IMHO...With the vast amount of skiier only trails in the muni in the winter, there is no reason for any skier to complain about trail conditions on the multi-use trails. If a skier doesn't like the conditions of any given trail, skiers have many options to ski elsewhere. Comparatively speaking, in the winter, there are very few multi-use trails w/in Anc. Walkers, snowshoers, runners, horses, ski-jorers, dog-walkers, bikers, and pogo-stickers are all confined to the same trails - which take a beating much more severely and more rapidly than ski-only trails. I find groomers groom ski-only trails first and leave the multi-use trails untouched for weeks/months despite the heavier use. Non-skiers have the right to complain about the use multi-use trails. Skiers should complain about ski trails only, until the amount of multi-use trails equals that of skier-only trails. I think this year skiers are getting a taste of what 'the other users' go through every winter.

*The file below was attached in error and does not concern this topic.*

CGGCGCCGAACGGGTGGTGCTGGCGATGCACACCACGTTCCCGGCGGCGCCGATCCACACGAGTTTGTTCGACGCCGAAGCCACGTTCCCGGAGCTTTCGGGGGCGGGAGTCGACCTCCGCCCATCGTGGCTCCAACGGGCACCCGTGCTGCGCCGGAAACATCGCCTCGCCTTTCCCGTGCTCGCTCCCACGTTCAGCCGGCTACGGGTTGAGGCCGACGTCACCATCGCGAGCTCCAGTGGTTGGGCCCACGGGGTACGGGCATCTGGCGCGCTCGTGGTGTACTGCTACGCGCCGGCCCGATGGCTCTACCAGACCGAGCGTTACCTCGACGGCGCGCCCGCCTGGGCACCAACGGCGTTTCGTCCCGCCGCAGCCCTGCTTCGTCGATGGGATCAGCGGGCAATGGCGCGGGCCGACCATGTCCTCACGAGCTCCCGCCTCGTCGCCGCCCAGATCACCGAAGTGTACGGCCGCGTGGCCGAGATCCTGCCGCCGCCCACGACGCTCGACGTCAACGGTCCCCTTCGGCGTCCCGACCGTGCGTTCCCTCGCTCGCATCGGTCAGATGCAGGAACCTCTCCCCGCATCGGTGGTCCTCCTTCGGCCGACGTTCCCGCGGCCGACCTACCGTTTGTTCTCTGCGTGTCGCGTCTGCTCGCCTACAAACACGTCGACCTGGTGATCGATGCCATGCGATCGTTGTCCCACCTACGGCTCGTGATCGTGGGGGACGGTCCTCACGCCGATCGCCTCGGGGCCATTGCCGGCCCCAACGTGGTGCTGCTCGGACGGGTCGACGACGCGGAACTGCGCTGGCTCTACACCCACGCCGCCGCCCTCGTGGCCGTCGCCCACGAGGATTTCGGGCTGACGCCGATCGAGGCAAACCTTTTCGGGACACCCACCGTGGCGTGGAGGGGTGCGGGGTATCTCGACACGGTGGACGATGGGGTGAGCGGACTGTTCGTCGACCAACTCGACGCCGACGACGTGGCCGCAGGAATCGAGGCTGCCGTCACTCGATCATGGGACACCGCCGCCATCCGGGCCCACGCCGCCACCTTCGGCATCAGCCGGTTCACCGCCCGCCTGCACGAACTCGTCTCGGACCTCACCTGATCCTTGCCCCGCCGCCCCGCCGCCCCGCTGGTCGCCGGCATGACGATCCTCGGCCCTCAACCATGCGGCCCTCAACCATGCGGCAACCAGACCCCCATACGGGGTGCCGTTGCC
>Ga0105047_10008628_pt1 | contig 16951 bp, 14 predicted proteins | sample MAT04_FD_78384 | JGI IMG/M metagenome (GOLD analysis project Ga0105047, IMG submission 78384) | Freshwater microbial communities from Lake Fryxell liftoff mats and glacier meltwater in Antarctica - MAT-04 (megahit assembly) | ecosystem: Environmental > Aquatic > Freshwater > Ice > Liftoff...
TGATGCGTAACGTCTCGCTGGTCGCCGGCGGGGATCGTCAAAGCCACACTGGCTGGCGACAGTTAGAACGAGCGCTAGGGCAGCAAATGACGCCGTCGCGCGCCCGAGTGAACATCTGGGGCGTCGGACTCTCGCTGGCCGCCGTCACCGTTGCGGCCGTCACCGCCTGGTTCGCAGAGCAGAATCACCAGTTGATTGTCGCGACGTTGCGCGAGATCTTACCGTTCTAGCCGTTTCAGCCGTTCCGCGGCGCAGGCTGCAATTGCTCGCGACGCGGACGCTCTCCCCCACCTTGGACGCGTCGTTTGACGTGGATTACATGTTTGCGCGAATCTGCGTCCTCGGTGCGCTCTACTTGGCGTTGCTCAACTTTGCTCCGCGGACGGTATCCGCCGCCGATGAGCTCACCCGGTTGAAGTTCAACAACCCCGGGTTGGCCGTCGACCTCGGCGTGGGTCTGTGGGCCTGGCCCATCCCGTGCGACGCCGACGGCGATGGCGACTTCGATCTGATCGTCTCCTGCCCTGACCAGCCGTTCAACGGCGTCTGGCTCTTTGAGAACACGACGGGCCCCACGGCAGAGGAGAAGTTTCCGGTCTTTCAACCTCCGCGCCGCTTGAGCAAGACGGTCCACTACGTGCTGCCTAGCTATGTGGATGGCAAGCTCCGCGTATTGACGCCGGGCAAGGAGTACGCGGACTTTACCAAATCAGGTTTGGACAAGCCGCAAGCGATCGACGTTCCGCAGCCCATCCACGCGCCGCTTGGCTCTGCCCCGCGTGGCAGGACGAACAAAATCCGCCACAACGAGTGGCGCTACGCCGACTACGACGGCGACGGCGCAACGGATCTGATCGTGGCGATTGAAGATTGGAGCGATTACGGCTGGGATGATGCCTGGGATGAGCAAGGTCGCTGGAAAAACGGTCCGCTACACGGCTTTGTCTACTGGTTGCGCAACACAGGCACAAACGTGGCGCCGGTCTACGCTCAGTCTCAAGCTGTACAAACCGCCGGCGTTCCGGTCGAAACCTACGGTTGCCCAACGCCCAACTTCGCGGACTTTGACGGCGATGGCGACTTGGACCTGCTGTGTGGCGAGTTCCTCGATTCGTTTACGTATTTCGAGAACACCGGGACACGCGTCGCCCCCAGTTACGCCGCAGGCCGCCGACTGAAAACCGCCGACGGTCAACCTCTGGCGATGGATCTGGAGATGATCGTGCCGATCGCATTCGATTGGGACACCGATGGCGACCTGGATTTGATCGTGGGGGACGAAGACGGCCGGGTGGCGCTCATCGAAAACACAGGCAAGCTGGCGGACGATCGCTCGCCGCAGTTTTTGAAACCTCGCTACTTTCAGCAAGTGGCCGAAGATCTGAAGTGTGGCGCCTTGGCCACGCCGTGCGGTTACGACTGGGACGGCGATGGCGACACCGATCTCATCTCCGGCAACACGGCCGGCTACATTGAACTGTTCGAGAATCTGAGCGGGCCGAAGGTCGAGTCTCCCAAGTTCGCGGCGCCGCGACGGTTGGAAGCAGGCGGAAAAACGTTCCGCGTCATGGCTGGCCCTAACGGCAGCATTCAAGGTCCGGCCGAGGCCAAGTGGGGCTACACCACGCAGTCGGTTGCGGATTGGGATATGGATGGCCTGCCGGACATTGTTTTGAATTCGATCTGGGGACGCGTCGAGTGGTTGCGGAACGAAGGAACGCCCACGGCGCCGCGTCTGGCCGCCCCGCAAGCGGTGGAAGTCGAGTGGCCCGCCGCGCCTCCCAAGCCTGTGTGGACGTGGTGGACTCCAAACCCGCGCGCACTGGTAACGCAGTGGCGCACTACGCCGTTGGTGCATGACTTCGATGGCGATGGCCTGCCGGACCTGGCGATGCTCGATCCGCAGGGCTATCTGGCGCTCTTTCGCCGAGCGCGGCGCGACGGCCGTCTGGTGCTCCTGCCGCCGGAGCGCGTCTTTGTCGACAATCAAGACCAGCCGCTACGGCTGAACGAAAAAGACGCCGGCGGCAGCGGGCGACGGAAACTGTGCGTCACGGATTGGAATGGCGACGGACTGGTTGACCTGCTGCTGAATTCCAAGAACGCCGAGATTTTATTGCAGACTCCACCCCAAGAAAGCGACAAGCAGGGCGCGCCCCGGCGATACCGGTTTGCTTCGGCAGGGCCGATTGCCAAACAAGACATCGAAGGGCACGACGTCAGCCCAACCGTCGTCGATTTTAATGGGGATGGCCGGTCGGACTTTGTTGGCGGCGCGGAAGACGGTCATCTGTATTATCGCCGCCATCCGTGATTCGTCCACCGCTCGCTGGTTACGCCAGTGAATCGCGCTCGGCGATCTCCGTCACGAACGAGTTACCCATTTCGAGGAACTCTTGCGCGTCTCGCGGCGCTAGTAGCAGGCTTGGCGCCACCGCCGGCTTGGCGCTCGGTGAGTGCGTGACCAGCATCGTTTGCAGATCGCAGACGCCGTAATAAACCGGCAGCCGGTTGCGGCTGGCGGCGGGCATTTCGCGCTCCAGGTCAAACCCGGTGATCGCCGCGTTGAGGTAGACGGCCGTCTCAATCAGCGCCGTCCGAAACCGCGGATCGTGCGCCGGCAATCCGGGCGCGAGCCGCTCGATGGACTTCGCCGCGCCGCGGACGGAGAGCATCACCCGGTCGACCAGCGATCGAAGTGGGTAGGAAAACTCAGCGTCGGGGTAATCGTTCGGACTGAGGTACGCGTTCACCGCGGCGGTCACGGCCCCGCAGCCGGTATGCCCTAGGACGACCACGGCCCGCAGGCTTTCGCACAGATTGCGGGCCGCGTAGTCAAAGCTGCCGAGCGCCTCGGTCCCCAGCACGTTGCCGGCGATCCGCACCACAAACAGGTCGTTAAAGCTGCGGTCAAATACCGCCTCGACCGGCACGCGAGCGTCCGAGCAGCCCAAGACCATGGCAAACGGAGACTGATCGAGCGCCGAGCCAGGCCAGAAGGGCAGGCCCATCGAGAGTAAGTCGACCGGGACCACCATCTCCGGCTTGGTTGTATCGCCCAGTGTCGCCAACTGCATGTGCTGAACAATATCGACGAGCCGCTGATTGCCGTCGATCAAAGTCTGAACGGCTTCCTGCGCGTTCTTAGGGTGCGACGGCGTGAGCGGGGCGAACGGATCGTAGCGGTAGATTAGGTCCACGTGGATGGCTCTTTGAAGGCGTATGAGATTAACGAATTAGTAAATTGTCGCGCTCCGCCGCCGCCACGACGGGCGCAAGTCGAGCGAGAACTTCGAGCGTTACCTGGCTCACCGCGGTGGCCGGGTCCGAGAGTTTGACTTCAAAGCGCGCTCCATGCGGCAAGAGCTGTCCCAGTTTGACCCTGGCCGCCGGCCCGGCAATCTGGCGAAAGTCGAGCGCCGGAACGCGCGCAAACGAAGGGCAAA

I ride wherever my stone cold heart wants to on the multi-use trails. Sometimes it's in the slower untracked stuff, but most often it's on the 12" wide firmly packed strip. If I'm riding on these paths, I'm commuting and probably late and trying to go fast, with tires full of pressure and veins full of caffeine. Ergo, I'm avoiding the soft stuff on the sides failing to contribute to a uniform pack job. Blame it on me. I'm not gonna hand a horseback rider a beer and tell them to GTFO. I'm gonna suck it up, complain on the interweb, and ride somewhere else. It's their trail too.

    Really though, the firm strip in the middle isn't going to go anywhere. It'll form regardless. It's like trying to ask alpine skiers at Alyeska to turn on top of piles of snow in order to prevent moguls from forming....(I thought a machine did that...at night...??) Rejoice in the fact that you love to ski and that this city loves you and is willing to give you unfettered access to miles of exclusive trails at the exclusion of everyone else.

  11. #11
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    Quote Originally Posted by smthgfshy View Post
    Yes, we all have to get along...blah blah blah....tolerance this and that and rainbows and puppydogs......blah blah.....seriously though....

    First, to be clear, I strongly believe there should be no animosity b/t skiers and fat bikers. I think both are compatible on the same trails and generally improve conditions for each other. That said,